Our studies show that local staff generally are seen by business leaders as not only better able to understand the business and its needs but also as more skilled in general – probably because they can better anticipate business needs and because they know the systems better.

Should you stop outsourcing altogether?

An effective way to remove the risk of outsourcing something that forms a core part of the business would be to stop outsourcing altogether. This is of course not feasible as cost pressures and lack of talent in the market remain, which is something that outsourcing can quickly address. Instead, companies need to find ways to better separate out that which can be cleanly outsourced without affecting the agility of the organization and only outsource those parts that can be clearly delineated and with confidence determined to be non-core to the company’s business.

So, what is core and what is non-core?

There are several ways to determine whether a function is part of the company’s core business:

  • Determine whether it can give your business a significant edge over the competition. The function should have a significant impact on the overall performance of the business. Such a function should be kept in-house, even if it incurs higher costs initially. Over time though the company’s learning curve will cause costs to decrease.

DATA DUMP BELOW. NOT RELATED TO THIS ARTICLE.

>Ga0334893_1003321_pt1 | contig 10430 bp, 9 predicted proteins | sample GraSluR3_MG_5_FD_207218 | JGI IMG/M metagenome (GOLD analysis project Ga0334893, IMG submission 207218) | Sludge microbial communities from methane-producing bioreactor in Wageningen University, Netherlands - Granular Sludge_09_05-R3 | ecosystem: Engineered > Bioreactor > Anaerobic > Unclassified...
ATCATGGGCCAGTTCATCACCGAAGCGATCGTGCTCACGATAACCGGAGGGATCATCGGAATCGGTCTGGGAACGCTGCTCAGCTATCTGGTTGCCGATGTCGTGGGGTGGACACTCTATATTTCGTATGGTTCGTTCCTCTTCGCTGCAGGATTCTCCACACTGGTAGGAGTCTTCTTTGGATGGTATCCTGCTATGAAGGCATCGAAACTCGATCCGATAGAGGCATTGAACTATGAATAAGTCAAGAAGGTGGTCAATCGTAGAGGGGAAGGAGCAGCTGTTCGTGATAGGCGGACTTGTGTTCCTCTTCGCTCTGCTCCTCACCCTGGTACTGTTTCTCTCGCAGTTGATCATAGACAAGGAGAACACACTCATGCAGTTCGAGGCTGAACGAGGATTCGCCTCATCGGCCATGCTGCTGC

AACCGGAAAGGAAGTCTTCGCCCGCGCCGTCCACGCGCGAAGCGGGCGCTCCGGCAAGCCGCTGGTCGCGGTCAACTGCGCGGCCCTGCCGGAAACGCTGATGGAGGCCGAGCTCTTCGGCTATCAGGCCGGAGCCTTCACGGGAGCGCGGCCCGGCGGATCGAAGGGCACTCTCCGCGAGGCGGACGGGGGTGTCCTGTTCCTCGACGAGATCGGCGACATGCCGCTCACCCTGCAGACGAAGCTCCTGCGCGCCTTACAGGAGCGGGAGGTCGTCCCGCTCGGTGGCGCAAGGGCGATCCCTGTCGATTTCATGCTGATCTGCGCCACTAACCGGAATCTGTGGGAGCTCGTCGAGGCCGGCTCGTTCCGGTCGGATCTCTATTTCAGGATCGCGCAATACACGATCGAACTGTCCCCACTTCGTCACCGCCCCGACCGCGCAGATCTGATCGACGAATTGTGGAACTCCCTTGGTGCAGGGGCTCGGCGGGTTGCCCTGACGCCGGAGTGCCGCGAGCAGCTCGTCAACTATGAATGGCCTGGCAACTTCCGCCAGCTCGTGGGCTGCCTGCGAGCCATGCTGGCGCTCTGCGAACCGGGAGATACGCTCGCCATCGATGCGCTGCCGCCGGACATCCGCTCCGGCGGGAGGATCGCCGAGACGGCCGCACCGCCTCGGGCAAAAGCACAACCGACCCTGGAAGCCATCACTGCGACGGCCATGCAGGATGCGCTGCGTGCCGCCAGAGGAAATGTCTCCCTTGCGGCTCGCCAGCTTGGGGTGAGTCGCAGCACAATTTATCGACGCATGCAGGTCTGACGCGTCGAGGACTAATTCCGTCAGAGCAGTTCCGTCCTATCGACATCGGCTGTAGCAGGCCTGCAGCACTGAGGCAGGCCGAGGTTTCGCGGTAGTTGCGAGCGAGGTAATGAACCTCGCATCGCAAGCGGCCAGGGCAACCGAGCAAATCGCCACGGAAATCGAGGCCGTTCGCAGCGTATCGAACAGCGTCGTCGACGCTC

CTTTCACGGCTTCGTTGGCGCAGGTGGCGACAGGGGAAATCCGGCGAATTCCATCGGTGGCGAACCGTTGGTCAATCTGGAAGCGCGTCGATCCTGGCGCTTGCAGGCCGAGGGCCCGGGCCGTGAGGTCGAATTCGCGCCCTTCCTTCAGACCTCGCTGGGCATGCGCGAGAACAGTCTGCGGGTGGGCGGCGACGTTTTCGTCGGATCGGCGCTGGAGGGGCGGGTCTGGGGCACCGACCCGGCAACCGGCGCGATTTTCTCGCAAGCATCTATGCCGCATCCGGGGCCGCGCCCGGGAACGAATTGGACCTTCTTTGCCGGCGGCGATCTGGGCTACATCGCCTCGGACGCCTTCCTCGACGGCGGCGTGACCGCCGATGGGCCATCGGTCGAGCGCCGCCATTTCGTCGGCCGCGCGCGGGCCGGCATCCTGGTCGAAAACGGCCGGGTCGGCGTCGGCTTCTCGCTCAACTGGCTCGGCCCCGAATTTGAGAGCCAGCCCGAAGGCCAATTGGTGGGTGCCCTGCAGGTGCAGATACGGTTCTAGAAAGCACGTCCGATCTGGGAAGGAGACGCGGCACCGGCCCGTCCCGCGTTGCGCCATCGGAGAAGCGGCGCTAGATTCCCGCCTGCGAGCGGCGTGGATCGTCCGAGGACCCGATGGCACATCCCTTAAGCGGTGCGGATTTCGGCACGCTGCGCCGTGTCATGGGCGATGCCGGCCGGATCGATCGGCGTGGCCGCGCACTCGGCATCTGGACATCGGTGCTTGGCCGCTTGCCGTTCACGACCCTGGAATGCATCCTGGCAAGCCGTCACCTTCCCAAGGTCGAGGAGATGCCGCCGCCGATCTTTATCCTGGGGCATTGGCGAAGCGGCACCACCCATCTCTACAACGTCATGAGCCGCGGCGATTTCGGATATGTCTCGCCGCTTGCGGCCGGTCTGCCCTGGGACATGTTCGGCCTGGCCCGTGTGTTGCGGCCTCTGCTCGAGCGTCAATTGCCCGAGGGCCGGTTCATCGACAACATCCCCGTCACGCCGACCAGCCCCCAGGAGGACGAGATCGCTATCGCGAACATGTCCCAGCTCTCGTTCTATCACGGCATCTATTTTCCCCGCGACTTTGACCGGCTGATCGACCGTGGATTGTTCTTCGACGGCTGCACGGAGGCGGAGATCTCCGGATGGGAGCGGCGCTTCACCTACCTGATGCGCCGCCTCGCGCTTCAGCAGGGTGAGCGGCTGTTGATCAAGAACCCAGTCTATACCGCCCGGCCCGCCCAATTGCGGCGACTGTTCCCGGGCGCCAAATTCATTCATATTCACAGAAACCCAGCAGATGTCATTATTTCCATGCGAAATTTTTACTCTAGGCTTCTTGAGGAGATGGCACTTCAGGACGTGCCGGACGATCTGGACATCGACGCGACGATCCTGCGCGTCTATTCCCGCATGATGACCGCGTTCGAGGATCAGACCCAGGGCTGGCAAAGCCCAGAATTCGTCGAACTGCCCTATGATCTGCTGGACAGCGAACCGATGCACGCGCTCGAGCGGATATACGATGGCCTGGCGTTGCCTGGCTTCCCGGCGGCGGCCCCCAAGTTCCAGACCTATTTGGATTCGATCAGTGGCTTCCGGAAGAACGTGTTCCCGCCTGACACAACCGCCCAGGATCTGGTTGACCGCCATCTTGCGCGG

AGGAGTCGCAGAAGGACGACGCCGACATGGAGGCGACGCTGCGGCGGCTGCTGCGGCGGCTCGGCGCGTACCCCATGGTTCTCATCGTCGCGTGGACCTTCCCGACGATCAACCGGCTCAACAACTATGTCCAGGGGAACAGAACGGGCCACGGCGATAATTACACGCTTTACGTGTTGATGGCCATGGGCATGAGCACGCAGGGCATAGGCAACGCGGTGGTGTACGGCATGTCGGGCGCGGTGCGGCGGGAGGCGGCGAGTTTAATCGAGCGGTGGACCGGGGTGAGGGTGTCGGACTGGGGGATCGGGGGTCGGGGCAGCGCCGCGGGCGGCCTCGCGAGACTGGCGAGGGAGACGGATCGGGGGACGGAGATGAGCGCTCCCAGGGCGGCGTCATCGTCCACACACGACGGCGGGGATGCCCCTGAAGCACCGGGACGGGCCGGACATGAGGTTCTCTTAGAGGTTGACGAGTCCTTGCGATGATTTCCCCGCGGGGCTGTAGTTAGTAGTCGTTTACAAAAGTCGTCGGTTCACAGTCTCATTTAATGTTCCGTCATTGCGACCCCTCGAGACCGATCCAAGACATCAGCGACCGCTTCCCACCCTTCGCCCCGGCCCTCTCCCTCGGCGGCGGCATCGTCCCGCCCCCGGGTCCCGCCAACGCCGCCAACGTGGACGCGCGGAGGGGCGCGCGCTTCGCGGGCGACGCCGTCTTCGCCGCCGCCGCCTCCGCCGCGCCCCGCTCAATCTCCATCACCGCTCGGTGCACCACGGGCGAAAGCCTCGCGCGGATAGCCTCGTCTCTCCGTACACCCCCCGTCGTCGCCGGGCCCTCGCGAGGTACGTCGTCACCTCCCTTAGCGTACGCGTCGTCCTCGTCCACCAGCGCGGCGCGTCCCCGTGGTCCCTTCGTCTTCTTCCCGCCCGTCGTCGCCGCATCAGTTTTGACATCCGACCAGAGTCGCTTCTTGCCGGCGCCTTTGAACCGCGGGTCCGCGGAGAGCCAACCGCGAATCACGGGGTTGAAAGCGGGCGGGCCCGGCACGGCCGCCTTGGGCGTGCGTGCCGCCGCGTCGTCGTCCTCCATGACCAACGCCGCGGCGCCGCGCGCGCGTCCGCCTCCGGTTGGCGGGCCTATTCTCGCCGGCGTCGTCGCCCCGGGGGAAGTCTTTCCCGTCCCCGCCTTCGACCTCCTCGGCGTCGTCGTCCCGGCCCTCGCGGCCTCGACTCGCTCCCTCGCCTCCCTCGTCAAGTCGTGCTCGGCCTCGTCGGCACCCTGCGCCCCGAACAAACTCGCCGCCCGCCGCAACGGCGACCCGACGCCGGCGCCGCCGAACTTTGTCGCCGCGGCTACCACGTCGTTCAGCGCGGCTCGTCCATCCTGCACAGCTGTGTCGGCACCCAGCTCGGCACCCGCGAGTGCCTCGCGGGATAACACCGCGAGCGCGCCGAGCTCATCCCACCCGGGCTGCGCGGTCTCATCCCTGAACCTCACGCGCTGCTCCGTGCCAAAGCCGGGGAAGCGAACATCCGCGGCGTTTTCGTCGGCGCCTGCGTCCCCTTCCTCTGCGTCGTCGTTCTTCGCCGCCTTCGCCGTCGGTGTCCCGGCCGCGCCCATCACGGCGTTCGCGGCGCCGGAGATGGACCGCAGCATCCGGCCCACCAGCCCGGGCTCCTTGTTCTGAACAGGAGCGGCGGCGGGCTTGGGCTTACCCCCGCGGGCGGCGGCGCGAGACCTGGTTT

• Survey your stakeholders. Business leaders, IT users and IT leaders are the people that know your business best. They are therefore the most suited candidates to determine what is core and what is not core to the business and how outsourcing would impact the business agility. For example, how communication and collaboration between IT and business are impacted. They are also the best situated to determine how important business knowledge is among outsourcing providers staff for various tasks. The surveying of these groups should be repeated regularly to take into account how the situation changes over time and the findings should be used for regularly calibrating what is outsourced.
  • Complexity of the deliverables. How well can the project be divided into small and simpler tasks that require only a small degree of cooperation between the business and provider’s staff? The less clear the dividing lines are the less likely outsourcing is to be a good option.
  • New development or maintenance of a current system. Strong communication is required for good software development. If you need a custom software tool for your business, then you're creating something that is new that needs to match your vision. This requires extensive discussion with IT about what the business actually needs. Meanwhile, maintaining a current system is easier as the boundaries of the task are more defined and less input from the business is needed. The latter one is therefore more likely to be a good candidate for outsourcing than the former one.